Thursday, November 2, 2017
JACKSON Strapped with a new lead defense attorney, Robert Shuler Smith will face a trial in Rankin County for charges of two counts of domestic violence, and aggravated stalking and robbery. Though the Rankin County judge will revisit submissions this month from the defense and and also the attorney general's office bringing the case against Smith, court documents filed as late as last week reveal new information into how the case might unfold next year.
Vicki Gilliam of Clinton replaced Smith's counsel, John Reeves, officially this week. In one of her first motions as Smith's counsel, she requested to continue the trial and for an extension to file motions because, she says, Smith's former attorney failed to do his job adequately.
"Defendant Smith also felt that Reeves had not done adequate investigation, had not filed necessary motions and had not issued subpoenas for necessary witnesses, as there was a lack of communication between the two," Gilliam's motion said. "...For all these reasons, Smith had to retain new counsel last week."
The document also mentions that Reeves might have to testify in the case. Gilliam asked for more time to respond to motions and also file her own. She also said she retained an investigator to start interviewing witnesses—something she says previous counsel did not do. In the documents and in court, Gilliam maintained that she was not trying to delay, but rather to make sure she achieves justice.
The state filed documents requesting "the defense counsel be required to surrender the weapon that was collected from the defendant." It mentions that Reeves revealed in an in-camera meeting with the court that he was still in possession of the gun allegedly used in the domestic abuse incident.
Gilliam also wants the entire case thrown out. She alleges that after the victim brought her case to the Federal Bureau of Investigation, they did not take a written or oral statement or ask for physical evidence or ask for phone records, or even contact the Defendant, but instead, went to the Rankin County district attorney and subsequently the attorney general's office to bring forth an indictment.
"They indicted Smith knowing that a full investigation had not been conducted at the time of the incident," the motion said.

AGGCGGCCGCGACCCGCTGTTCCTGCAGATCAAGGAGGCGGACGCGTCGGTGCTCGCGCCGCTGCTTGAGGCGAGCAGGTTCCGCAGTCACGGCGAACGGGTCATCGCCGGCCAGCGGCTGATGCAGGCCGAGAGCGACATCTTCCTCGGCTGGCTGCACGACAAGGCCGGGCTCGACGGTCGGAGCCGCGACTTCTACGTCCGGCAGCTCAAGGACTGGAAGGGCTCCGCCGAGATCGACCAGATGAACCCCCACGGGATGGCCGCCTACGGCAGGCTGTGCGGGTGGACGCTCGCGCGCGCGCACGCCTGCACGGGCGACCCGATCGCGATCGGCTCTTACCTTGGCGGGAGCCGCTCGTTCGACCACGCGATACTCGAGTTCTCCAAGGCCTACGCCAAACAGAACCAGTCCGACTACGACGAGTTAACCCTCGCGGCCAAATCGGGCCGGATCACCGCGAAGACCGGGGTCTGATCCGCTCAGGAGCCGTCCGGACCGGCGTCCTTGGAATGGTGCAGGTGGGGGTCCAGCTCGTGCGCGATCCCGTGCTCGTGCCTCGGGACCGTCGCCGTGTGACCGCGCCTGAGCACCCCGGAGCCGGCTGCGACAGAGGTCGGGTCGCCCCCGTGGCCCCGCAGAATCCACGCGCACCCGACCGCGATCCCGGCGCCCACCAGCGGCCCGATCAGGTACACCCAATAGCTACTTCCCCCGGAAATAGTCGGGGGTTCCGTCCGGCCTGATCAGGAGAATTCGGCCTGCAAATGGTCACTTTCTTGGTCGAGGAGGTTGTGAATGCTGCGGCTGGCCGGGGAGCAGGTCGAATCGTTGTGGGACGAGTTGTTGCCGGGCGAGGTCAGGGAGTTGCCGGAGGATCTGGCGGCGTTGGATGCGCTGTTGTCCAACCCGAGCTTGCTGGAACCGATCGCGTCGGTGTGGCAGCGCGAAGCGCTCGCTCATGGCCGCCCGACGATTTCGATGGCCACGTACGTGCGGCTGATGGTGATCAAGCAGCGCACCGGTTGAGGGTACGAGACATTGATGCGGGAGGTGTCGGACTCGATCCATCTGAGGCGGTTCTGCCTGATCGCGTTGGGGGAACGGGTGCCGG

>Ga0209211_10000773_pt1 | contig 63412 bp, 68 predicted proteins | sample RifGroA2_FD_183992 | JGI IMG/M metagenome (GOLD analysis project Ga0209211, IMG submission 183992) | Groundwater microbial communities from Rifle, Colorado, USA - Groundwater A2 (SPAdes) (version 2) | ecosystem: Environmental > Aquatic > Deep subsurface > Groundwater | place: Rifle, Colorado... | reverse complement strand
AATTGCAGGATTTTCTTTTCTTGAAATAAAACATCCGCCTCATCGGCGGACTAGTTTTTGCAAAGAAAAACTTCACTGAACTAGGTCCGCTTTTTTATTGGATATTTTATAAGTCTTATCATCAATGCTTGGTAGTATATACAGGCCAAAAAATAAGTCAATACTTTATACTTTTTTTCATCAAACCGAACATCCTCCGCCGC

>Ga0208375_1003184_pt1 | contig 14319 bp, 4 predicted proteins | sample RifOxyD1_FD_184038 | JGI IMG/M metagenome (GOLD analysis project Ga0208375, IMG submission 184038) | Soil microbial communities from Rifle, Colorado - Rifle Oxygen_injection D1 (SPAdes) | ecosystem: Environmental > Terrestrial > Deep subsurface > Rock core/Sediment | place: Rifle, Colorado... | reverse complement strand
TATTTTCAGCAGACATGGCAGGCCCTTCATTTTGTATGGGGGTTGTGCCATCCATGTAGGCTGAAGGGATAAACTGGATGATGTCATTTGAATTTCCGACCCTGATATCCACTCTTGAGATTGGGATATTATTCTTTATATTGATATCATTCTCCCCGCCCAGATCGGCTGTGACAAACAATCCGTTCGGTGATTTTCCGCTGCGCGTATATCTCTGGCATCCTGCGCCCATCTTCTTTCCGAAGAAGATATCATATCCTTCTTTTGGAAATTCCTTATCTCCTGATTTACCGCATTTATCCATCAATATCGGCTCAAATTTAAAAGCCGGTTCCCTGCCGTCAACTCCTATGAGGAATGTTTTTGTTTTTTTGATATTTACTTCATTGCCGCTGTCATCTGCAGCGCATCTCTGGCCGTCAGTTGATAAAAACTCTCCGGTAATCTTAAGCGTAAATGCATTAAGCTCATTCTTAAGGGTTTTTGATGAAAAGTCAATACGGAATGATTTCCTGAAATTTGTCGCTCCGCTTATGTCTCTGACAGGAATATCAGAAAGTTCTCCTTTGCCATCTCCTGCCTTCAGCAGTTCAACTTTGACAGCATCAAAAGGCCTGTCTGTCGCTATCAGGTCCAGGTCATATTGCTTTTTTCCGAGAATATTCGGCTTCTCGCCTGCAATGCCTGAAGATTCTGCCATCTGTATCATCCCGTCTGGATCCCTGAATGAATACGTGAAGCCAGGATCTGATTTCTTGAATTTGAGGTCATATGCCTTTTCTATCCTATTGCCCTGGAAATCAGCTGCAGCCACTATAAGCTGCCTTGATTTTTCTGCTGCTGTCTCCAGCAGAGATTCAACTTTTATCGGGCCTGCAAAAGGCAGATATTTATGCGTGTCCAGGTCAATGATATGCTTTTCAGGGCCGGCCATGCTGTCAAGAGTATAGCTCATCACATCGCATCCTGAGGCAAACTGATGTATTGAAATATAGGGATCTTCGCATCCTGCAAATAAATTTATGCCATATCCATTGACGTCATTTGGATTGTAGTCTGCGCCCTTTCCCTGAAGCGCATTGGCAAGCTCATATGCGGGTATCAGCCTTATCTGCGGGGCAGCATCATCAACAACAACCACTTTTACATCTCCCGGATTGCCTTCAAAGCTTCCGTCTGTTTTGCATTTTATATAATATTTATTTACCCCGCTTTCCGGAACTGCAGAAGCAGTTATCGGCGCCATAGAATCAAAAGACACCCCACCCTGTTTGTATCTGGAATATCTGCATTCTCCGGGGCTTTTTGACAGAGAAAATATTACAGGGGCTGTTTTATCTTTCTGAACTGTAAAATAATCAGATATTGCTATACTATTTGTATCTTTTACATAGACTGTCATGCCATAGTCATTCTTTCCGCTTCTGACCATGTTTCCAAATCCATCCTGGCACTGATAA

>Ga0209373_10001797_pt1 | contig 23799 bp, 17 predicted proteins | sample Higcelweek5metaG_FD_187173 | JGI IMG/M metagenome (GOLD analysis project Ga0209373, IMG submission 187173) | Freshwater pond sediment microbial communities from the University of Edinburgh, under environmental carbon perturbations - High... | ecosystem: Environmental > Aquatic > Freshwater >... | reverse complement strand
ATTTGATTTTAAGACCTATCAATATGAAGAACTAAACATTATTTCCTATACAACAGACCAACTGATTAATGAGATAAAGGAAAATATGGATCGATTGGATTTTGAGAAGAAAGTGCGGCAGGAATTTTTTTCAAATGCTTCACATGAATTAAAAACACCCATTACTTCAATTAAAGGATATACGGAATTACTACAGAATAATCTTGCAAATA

At the last pretrial court date, when the trial was delayed to the end of January, Gilliam accused the attorney general's office of operating in bad faith, particularly when it came to their lackadaisical approach to retrieving texts between Smith and the victim.
Should the case not be dismissed, documents show that the defense intends to allege Smith acted in self-defense.
"The Defendant does plan to present evidence that, at the time alleged incident, the victim had been and continued to be the aggressor by means of stalking, having an obsessive, erratic behavior and conduct toward the defendant, threats of suicide, threats of violence, by use of her gun, toward defendant and threats to harm the defendant otherwise," Gilliam's motion reads. "Hence the defendant will assert that any or all actions taken by defendant on the date and time of the alleged incident were in self-defense."
Though witness lists might change before the trial, the most recent documents show that the defense intends to bring forth witnesses that will paint the alleged victim as a mentally unstable, drug-abusing, obsessive stalker with suicidal tendencies who tried to extort Smith. The state discloses that the victim requested money from Smith to "pay half of a medical bill which the victim felt was the responsibility of both parties."
Another defense motion mentions the 2015 Hinds County District Attorney election between Smith and Assistant Attorney General Stanley Alexander, the lead prosecutor in this case.
"The allegations that lead to this case were made less than 2 weeks after Assistant Stanley Alexander unsuccessfully challenged Robert Shuler Smith...," court documents read.
The document goes on to detail the election results and the fact that Alexander received campaign support from people in Rankin County; therefore, the defense wants the right to weed out any jurors who supported, voted for or donated to Alexander. The defense also wants to discern if any potential jury members are biased about his previous trials and the significant media coverage of them, which include the surveillance video of his arrest and mugshot.
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Motions from the attorney general's office advocate for an immediate bench trial, or a trial without jury that goes solely in front of a judge because the simple domestic-violence charges are considered misdemeanors, which they believe merit a bench trial based on previous case law. Bench trials are known to be conducted much more quickly than jury trials. The defense responded, advocating for a jury trial so that his misdemeanor charges and felony charges can be tried all at once in front of Rankin County Circuit Court Judge John Emfinger and a jury of Smith's peers.
Smith's case file resides in the Rankin County circuit clerk's office in a red legal folder that struggles to contain all of the paperwork. Rankin County does not have digitized criminal court records, and the clerk's office estimated that it would cost around $200 for them to copy all of the paperwork within the file, as they charge $1 per page copied.
The trial date is set for Jan. 29, 2018 in Emfinger's circuit court in Rankin County.
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